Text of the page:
As important as the fact of moderate interest rates was the consumers' perception of no real threat of runaway inflation that would drive up interest rates.
Another important factor in the long-term recovery and in 1996 as well was that average pricing did not change very much even as activity spread to the higher price ranges. The changes in median and mean sales prices on a quarter-by-quarter basis in 1996 reflected little more than normal fluctuations in response to seasonal activity.
The across-the-board median sale price for all housing sales during 1996 was $235,000 - the same as it was in 1995, and about 2 percent less than 1994's median of $239,500. In the largest market sector, single-family houses, the 1996 median sale price of $285,000 was just 2 percent ahead of 1995 and 3 percent ahead of 1994. The mean or arithmetic average prices, which are more responsive to higher priced sales, followed the same general pattern.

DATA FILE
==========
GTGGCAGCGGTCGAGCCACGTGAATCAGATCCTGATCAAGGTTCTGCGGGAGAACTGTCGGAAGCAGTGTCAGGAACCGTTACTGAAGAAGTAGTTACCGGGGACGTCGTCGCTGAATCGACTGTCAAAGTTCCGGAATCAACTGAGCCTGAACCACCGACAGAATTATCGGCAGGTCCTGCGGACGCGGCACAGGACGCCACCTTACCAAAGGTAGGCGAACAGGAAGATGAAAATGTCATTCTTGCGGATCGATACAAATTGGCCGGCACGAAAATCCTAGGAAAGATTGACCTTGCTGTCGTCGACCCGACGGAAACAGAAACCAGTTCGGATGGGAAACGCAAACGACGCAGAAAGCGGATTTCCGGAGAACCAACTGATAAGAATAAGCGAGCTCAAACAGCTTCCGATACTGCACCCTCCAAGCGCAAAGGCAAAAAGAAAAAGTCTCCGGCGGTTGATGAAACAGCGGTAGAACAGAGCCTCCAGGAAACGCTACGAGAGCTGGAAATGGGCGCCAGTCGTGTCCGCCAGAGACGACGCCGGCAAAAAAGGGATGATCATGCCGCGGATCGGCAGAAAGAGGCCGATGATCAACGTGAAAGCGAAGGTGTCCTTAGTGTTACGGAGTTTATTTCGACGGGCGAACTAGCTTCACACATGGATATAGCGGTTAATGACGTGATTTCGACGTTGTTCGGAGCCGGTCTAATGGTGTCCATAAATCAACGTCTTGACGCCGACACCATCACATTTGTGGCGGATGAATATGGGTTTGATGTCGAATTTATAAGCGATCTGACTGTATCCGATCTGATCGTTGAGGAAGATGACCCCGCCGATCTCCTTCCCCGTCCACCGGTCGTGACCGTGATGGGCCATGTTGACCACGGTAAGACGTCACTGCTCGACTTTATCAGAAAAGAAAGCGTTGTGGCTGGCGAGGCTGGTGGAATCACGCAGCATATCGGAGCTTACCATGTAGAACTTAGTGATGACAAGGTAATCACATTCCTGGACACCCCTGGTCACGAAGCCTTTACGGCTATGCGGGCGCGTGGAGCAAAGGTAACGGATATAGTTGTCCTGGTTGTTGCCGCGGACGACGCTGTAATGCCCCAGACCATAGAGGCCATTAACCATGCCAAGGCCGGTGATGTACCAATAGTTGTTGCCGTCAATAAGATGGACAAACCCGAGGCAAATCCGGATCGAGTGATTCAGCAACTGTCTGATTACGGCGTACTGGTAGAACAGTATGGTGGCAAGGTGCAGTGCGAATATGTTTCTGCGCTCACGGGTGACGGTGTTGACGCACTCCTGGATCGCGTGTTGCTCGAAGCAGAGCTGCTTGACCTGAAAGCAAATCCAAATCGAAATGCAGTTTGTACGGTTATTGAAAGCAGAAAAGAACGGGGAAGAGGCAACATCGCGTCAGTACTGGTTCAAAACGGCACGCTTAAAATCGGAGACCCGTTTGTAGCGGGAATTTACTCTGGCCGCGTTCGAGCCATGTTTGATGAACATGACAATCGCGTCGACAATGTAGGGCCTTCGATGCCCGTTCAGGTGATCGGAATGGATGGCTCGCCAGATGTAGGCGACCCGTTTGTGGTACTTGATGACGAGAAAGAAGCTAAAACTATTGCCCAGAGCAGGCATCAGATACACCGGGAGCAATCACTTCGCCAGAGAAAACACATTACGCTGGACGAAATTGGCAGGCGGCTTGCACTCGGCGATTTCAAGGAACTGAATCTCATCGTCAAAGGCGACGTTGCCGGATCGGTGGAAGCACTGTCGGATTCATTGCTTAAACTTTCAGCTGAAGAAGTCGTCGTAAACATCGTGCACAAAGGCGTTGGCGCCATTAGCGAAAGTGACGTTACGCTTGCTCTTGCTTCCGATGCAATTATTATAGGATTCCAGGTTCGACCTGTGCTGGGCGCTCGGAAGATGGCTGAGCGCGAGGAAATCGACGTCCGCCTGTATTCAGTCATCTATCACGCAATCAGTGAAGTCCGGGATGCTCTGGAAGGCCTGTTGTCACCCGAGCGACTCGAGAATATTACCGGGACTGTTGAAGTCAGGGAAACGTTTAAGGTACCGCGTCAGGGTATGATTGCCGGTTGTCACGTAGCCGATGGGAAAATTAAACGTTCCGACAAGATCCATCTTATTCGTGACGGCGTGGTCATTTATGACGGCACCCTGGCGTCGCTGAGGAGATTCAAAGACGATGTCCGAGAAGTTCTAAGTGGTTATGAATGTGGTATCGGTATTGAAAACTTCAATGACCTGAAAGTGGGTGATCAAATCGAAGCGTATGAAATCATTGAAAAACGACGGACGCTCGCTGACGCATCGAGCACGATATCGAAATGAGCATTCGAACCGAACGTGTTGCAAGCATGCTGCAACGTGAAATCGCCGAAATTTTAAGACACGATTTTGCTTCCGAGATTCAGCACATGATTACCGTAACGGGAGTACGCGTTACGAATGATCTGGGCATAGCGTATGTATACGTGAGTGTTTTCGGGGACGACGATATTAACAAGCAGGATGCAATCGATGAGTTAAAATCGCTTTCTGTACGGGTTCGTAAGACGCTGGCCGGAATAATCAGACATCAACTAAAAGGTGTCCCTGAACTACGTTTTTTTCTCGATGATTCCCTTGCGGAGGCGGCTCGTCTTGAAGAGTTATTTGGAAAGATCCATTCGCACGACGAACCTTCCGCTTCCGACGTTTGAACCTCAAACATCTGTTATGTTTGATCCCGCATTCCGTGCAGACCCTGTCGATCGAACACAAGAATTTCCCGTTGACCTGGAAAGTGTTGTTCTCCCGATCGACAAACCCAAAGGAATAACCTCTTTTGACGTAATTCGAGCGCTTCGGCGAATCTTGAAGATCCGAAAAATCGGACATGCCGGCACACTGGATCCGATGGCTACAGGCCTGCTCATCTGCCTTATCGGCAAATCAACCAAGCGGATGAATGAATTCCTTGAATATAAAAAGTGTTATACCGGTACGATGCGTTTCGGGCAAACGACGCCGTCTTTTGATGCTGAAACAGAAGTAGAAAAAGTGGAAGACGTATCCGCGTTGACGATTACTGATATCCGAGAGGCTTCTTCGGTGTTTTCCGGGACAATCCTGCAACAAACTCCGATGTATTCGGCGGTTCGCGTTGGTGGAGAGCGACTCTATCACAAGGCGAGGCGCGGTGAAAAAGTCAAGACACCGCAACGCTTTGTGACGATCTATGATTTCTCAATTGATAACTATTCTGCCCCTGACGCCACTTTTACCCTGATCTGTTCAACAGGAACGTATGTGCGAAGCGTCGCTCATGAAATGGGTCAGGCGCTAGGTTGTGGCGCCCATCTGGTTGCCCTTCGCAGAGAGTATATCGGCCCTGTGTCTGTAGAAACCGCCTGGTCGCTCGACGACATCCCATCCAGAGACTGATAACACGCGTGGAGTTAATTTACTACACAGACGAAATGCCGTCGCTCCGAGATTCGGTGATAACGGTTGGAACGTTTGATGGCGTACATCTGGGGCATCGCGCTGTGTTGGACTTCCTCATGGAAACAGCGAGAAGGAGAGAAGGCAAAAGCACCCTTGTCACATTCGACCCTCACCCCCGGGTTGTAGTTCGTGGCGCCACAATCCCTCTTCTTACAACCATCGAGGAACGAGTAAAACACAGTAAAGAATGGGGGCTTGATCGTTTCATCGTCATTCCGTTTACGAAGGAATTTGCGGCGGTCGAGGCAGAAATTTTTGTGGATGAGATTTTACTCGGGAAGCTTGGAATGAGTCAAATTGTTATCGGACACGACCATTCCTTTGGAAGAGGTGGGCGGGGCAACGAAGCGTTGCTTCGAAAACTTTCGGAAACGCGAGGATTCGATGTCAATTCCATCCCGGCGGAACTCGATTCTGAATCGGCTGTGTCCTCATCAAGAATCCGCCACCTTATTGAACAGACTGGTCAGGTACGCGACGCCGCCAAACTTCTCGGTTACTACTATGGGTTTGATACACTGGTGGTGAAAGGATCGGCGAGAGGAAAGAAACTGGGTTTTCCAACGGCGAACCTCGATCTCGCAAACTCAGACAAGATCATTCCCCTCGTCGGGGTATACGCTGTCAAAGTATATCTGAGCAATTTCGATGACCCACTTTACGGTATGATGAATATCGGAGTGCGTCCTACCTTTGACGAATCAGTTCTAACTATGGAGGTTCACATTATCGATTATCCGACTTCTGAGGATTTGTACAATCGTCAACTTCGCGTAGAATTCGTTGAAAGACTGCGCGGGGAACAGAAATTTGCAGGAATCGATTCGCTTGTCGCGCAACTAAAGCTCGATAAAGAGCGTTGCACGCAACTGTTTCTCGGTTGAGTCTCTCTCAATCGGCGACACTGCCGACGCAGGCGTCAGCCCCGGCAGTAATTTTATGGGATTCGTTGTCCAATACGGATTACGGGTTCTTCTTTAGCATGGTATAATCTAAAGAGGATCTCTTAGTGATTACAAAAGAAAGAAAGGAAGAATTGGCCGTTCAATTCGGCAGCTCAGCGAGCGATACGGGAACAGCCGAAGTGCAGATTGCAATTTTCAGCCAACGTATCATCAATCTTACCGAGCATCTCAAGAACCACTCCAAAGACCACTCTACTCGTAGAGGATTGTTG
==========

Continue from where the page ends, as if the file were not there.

R appears that housing prices have roughly tracked the low levels of inflation of recent years, and this fact, too, has enabled more prospective buyers to enter the market, thereby generating high sales activity.
One consequence of the record-high sales activity was that year-end inventory (the number of properties listed for sale) dropped to 7,568 units, a level that was 13 percent less than 1995's year-end inventory. The important single-family house inventory was nearly 18 percent less than that of 1995. Inventory usually rebuilds as more properties come on the market for the spring sales season, but in 1997 the rebuilding will commence from the rather low 1996 closing level. There is a possibility of relative spot shortages in certain price ranges and locations, which in turn could generate price increases in excess of inflation.
Single Family Houses
The 1,241 sales of single family houses reported for the fourth quarter, and the 5,211 sales for the full year 1996, both were record levels for their respective periods. The aggregate dollar volume of all house sales in 1996 was nearly $2 billion and was 6 percent more than the previous high volume of 1994.